Putative ante-mortem indicators of Alzheimer’s dementia: Analysis of fluid biomarker and neuroimaging studies

  • Author / Creator
    Malik, Manoj K
  • Dementia is a clinical state, characterized by symptoms indicative of deterioration of memoryand cognitive functions that interferes with social or occupational functioning. According to2018 statistics, around 50 million people are living with dementia, and this number will increaseto 131.5 million by the year 2050. Furthermore, the financial burden of dementia in the globaleconomy was around 1 trillion US$ in the year 2018. Among different forms ofneurodegenerative dementia, Alzheimer’s disease (AD) is the most common, accounting for upto 60-80% among all dementias. AD proceeds through a precursor stage, known as MildCognitive Impairment (MCI), between healthy ageing and full dementia. Subjects with MCI,however, may or may not progress to AD or related dementia. Contemporary diagnosis of AD isbased on clinical examinations and cognitive grading, but definitive diagnosis is currentlypossible only following autopsy or, rarely, biopsy. Despite massive investment in the search fortherapies of AD, all clinical trials of AD indicate a current lack of effective drug therapies for ADdementia. This may be due to excessive damage to brain prior to clinical symptom onset, or toinsufficient understanding with respect to diagnosis and disease progression. In addition,evidence in the literature has been inconsistent with the classification of AD patients fromnormal ageing, and the relationship between body fluid metabolite concentrations and severity ofAD dementia.This PhD investigation sought to synthesize evidence from the existing literature by usingsystematic review and meta-analysis procedures for additional knowledge contributing toimproved diagnosis, prognosis, and prediction of AD dementia. The investigation addressedthree questions (i) Is differential diagnosis of Alzheimer’s disease versus healthy ageing possiblebased on body fluid metabolites? (ii) Do concentrations of ante-mortem body fluid metabolites correlate with severity of Alzheimer’s disease dementia? (iii) Can we predict age at onset ofAlzheimer’s disease dementia from concentrations of body fluid metabolites? In addition, asystematic investigation of neuroimaging studies was carried out to assess the evidence forpossible neuroimaging-based differential diagnosis and prediction of AD dementia from healthyageing and other related dementia.In conclusion, this doctoral investigation found that the cerebrospinal fluid CSF amyloid beta(Aβ) (1-42), hyperphosphorylated tau (P-tau) and total tau (T-tau) protein concentrations weresignificantly different in AD patients’ than healthy controls. In addition, there are some otherbiofluid metabolites that are being extensively investigated as potential biomarkers for ADresearch. Furthermore, none of these biofluid metabolites have been found to be predictive forboth the severity of dementia and age at onset for AD. Some of the CSF biomarkers such as Aβoligomers, norepinephrine, and pyruvate concentrations demonstrate a significant predictiveinformation about AD dementia severity, but based on the small number of studies withrelatively small patient sample size, these findings may not be generalizable to the broader ADpatient population and further research is needed. In addition, this systematic investigation alsoindicates a large variation of methodology across studies, which needs to be considered in futureclinical research.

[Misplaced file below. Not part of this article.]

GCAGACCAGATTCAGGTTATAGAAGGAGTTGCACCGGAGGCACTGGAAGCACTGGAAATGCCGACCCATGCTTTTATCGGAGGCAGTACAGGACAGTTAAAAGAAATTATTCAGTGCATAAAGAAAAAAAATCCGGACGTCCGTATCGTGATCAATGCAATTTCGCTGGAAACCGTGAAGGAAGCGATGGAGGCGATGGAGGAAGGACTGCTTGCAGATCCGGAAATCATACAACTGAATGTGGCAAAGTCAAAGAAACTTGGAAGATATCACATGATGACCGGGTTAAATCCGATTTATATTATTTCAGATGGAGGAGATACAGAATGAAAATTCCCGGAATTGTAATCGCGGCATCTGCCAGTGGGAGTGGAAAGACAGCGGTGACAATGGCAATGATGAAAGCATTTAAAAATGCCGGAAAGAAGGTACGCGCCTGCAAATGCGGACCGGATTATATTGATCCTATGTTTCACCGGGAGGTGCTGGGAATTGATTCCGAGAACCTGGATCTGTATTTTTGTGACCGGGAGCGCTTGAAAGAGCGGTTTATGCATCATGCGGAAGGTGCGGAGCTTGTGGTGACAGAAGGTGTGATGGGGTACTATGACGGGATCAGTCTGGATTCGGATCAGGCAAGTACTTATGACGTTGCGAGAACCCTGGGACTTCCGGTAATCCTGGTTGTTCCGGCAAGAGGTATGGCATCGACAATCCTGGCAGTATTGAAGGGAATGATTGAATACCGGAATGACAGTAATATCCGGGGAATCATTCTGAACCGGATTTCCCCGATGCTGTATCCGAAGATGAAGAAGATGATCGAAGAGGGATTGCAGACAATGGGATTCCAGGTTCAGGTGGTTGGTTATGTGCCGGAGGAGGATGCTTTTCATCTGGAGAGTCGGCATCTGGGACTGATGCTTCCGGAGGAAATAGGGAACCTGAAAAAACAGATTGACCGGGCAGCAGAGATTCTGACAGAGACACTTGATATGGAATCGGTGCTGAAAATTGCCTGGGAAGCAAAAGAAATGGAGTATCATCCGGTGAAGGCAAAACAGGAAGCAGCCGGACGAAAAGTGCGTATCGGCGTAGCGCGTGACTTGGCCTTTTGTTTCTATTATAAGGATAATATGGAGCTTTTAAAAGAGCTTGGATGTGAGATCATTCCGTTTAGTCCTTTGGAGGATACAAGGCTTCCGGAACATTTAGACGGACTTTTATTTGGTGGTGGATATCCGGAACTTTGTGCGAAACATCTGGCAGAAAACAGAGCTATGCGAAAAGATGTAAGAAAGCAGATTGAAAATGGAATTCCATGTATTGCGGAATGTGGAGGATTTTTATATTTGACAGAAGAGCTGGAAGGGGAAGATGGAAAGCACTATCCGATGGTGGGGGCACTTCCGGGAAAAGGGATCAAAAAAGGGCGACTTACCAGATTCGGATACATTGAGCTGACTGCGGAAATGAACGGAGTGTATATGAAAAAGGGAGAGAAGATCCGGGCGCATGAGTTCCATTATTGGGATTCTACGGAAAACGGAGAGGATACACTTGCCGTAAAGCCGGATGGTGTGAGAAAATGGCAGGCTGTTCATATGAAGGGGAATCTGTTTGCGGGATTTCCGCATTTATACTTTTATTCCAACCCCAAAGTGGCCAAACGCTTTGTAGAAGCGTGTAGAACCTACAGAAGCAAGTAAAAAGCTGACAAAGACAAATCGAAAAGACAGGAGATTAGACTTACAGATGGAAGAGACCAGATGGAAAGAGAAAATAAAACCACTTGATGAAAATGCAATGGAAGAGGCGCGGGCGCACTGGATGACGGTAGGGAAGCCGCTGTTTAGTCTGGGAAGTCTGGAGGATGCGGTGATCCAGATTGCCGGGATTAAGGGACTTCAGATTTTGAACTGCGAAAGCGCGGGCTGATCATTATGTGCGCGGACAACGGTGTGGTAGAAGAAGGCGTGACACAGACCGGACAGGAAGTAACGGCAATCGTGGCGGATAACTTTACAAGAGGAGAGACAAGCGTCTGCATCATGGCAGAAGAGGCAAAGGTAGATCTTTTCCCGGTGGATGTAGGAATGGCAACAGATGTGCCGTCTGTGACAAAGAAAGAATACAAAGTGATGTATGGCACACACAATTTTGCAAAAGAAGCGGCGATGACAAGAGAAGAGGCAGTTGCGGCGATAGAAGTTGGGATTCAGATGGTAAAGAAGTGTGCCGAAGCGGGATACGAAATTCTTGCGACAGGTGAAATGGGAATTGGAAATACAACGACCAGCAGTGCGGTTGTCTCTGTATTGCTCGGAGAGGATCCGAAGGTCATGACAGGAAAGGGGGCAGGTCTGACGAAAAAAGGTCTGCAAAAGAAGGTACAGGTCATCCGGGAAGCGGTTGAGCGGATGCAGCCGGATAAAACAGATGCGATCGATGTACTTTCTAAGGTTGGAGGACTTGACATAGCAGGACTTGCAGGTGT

• Subjects / Keywords
  • Graduation date
    Spring 2019
  • Type of Item
  • Degree
    Doctor of Philosophy
  • DOI
  • License
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